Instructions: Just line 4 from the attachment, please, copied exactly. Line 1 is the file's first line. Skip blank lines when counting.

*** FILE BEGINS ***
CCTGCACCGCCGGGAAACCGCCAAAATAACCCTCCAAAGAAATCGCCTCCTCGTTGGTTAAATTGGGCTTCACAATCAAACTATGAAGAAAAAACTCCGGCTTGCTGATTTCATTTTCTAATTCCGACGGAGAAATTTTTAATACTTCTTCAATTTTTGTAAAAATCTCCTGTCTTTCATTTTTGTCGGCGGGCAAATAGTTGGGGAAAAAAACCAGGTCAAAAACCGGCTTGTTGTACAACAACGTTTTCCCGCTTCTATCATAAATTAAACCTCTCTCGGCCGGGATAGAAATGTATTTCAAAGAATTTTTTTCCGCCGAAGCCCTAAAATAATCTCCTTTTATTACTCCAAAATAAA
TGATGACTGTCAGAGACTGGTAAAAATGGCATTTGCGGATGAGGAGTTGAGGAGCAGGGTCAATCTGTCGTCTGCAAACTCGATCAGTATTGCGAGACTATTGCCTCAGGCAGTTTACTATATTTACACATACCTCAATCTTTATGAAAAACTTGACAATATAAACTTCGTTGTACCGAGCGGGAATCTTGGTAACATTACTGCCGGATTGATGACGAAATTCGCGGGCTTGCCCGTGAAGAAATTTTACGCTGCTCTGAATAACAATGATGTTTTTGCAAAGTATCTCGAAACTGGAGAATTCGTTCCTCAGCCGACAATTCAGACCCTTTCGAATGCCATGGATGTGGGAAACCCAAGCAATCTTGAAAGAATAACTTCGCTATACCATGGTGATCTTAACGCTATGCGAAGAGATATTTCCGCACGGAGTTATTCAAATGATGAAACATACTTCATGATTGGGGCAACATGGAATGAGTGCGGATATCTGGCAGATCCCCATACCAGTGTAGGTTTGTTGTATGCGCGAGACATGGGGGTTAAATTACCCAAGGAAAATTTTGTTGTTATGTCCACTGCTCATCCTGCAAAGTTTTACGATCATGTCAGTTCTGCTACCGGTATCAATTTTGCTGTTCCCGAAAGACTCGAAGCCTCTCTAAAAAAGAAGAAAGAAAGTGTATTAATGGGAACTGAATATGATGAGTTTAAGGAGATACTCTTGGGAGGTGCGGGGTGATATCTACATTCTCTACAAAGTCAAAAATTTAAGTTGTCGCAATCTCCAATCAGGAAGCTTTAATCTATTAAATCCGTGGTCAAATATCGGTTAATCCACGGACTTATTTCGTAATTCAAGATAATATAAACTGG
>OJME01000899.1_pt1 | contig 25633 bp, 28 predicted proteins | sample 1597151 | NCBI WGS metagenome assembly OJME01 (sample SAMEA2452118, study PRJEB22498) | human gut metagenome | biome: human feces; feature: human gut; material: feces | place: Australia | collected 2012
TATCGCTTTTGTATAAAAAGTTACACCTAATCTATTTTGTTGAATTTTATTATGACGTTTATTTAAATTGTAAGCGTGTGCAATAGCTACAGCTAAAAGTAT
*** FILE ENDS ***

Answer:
TATCGCTTTTGTATAAAAAGTTACACCTAATCTATTTTGTTGAATTTTATTATGACGTTTATTTAAATTGTAAGCGTGTGCAATAGCTACAGCTAAAAGTAT